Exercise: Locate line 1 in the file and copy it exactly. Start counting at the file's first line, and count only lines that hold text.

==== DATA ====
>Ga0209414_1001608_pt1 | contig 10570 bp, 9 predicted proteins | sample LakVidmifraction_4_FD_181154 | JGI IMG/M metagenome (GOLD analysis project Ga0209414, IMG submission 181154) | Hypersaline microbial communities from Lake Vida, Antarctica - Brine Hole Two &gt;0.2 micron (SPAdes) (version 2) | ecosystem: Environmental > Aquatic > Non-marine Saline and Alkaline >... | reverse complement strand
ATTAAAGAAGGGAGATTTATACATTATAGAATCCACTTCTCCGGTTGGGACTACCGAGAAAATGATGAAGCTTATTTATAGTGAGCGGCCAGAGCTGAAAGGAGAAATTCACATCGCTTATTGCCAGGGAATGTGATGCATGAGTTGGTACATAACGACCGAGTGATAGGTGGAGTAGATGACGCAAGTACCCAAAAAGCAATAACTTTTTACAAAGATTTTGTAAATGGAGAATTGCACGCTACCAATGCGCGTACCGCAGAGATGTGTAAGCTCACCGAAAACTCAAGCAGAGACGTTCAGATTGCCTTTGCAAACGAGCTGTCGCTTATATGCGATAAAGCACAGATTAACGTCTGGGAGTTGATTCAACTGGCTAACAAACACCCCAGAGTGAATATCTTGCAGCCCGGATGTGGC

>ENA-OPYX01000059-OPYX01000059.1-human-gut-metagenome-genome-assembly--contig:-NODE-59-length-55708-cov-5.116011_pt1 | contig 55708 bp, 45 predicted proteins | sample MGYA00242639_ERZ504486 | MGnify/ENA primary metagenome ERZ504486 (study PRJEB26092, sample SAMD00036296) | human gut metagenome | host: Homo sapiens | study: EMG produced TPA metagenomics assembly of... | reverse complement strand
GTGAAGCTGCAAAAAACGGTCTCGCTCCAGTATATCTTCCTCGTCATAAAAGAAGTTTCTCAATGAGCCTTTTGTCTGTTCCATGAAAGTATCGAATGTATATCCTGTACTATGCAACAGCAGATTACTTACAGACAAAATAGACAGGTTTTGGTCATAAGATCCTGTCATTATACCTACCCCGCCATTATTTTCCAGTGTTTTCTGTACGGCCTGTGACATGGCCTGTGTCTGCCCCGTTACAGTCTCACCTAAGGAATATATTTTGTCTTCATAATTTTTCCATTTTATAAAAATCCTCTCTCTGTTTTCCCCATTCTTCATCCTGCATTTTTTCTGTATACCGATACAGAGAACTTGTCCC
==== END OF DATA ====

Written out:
>Ga0209414_1001608_pt1 | contig 10570 bp, 9 predicted proteins | sample LakVidmifraction_4_FD_181154 | JGI IMG/M metagenome (GOLD analysis project Ga0209414, IMG submission 181154) | Hypersaline microbial communities from Lake Vida, Antarctica - Brine Hole Two &gt;0.2 micron (SPAdes) (version 2) | ecosystem: Environmental > Aquatic > Non-marine Saline and Alkaline >... | reverse complement strand